This integrated approach is certainly a top goal, so it does make sense to try to charge a former Iowa governor with bringing together old ways and new. Sure, his state sports plenty of post-'50s agribusiness, leading to empty calories, subsidy checks and the bespoiling of the earth. But the state also supports a significant collection of innovative small programs designed to help bring new life and health to family farming. Sounds like the front lines to me. His name is Tom Vilsack, but I like to call him Vlasick, like the pickle he's been in. Let's hope he's fair-minded and smart, and let's send our (intelligent, well-researched) suggestions to him.
All of this got me to thinking beyond our chorus of seasonal, locavoracious personal cheerleading about what might be good ways for us to focus our energies during these next critical months.
After all, if the great Golden State can lead the way in land preservation, emission controls and living wage practices, why can't we do the same, not just sporadically and locally, with national food and farming? Granted, we do a lot that's innovative and fresh, and we certainly lead stylistically and organically in all senses of the word but clearly, we could do oh so much more.
In many ways, central California is the new Middle West. It's where big business and federal financing—not to mention state- and region-supported irrigation—meet the American market basket. It's where huge, tasteless broccoli bumps up against old, organic walnut trees, both a source of sustenance and success.
I won't go into why some smart people feel that the actual Midwest is all but lost to them. What I will say is that the big difference for us is that California's Central Valley is right down the road, filled with colleagues and neighbors, family and friends with whom we can talk and work and engage. We can help each other in so many real and immediate ways that it seems timely and prudent to focus some major time and energy on being local and regional, then going national—just as we do when we go shopping.
So here is my list for 2009 and beyond, designed to get a better dinner on the table, at home, around the corner, up and down the state and across the nation. Then we can talk about feeding—and better feeding—the world.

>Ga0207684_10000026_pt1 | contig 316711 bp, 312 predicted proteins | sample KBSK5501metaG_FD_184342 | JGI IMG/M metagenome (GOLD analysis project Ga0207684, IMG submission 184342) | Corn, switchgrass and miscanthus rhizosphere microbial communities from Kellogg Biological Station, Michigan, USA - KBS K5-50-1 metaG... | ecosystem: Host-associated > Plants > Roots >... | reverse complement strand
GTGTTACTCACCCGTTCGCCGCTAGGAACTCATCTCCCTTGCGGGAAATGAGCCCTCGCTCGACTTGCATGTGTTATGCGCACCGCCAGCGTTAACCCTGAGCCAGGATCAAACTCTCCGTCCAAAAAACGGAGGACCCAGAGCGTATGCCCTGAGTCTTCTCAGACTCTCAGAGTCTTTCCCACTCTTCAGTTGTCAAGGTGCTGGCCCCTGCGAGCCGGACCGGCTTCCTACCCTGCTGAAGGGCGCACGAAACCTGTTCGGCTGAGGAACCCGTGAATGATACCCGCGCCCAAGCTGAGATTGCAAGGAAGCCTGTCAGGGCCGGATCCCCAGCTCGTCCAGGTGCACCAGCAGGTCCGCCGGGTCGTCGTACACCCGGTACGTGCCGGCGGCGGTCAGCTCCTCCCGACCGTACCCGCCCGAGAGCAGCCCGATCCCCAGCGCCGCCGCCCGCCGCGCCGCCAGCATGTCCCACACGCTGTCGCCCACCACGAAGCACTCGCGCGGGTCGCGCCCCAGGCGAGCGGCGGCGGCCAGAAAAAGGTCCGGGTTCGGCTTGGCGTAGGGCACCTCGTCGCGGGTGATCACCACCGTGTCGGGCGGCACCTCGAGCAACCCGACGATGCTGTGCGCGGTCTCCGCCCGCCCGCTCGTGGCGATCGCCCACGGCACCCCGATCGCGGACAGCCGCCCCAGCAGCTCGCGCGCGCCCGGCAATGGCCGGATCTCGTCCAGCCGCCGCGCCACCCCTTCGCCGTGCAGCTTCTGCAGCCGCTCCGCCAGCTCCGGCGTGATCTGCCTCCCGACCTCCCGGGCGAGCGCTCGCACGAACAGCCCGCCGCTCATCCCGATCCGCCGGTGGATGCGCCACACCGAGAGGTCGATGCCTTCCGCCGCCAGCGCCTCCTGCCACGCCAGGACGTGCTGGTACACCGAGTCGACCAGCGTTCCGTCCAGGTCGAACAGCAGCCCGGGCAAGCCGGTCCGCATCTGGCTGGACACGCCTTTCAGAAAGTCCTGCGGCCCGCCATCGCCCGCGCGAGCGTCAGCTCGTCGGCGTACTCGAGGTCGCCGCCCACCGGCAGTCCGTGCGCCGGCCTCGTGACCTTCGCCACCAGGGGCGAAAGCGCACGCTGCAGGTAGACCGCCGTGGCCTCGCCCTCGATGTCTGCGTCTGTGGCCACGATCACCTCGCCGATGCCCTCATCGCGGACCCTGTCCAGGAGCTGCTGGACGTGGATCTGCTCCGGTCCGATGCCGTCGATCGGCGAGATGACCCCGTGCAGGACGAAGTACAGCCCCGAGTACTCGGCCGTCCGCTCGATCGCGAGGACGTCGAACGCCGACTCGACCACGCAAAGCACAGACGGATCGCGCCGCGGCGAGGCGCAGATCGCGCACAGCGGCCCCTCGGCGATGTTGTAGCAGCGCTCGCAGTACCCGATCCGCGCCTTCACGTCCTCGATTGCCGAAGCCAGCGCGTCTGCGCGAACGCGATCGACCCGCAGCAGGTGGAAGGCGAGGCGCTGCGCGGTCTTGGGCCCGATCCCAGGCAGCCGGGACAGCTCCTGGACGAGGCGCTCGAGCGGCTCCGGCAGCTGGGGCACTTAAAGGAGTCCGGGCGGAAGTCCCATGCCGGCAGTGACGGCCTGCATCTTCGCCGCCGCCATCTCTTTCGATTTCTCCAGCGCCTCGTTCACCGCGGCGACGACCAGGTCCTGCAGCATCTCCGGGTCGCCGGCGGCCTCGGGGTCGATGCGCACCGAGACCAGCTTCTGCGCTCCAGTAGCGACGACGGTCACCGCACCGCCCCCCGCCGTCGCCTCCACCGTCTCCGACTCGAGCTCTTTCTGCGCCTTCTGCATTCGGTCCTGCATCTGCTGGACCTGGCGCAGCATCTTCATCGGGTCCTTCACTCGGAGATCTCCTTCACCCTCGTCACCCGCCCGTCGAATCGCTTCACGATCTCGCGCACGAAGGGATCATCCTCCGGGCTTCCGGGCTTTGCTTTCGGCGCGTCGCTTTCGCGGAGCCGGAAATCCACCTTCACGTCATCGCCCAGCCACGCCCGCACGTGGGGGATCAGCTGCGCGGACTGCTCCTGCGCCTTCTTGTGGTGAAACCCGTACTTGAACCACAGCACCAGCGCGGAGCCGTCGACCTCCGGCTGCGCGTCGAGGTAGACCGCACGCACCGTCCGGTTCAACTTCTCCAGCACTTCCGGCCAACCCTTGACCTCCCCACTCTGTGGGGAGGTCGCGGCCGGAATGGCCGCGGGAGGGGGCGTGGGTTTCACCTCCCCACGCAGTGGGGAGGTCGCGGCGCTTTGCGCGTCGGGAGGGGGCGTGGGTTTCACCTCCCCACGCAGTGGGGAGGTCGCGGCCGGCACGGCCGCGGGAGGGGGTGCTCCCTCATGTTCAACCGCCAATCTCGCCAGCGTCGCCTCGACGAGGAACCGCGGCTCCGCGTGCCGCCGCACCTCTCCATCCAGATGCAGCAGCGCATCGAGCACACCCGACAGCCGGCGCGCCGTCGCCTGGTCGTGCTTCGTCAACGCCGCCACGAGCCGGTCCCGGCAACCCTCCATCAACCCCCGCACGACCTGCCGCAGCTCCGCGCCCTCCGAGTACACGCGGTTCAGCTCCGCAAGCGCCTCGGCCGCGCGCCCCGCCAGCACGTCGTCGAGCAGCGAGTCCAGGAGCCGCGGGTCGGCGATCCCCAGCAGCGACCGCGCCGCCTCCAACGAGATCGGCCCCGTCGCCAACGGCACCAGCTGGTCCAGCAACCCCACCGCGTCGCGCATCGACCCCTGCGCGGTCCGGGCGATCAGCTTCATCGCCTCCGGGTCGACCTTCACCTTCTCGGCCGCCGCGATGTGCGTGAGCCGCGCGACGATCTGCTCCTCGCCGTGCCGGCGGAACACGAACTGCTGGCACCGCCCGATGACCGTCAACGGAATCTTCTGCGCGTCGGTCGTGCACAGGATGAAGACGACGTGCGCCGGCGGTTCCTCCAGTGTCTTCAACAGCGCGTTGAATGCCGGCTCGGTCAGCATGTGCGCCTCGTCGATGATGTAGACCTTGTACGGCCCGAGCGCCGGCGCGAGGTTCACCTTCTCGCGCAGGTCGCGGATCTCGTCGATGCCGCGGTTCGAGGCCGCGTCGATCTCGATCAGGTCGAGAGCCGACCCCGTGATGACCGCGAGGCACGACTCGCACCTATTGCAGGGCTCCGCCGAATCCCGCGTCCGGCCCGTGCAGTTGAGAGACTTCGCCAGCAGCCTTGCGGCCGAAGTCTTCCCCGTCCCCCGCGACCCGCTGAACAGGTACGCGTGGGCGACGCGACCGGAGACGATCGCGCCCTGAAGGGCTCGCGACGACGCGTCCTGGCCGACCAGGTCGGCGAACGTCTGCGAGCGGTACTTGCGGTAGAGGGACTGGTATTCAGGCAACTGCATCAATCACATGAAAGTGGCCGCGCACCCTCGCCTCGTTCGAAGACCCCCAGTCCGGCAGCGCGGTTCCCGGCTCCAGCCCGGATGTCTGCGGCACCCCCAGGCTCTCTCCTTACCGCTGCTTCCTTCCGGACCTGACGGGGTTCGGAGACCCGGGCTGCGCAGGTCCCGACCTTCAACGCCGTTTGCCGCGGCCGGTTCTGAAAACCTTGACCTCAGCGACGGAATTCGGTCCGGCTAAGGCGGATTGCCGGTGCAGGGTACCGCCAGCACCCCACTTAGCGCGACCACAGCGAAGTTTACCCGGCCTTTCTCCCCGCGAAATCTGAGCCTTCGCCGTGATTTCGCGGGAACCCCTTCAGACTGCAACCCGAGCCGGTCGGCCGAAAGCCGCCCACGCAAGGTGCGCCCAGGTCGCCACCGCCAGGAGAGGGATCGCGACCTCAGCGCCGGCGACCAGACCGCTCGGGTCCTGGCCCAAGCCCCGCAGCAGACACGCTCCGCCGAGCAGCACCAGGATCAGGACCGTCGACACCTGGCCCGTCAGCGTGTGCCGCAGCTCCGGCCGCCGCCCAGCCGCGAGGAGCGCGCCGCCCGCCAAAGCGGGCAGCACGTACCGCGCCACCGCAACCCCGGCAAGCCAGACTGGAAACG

• Grow food. Out back, in a pot, on the windowsill. We can and must be personally connected to our food. It's delicious and often practically free.
• Help with other gardens. School gardens, community gardens or your local town's victory garden.
• Join community supported agriculture efforts. Try it once. Go in with friends. Invite neighbors. Learn the joys of kale and cardoons.
• Shop at your local farmers market. I know I don't need to tell most people that, but it's the year-rounders that need the most support. Buy something in February. Visit other ones nearby. Take the kids. Make it an adventure.
• Travel inland. Sacramento, Temecula, Livermore, Chico—there are wonderful farms there. This is certainly not the year for that trip to Paris or Barcelona, but we can certainly expand our horizons by exploring areas we take too much for granted.
• Get involved! Sign a petition. Write a letter, send an email. But before you do, read a lot and do your homework. It's what we're wanting from our leaders on a lot of levels.
Isn't it nice that sound thinking, common sense and developed intelligence are back in fashion? Gobama!
Clark Wolf is the president of the Clark Wolf Company, specializing in food, restaurant and hospitality consulting and author of the recently published book, American Cheeses.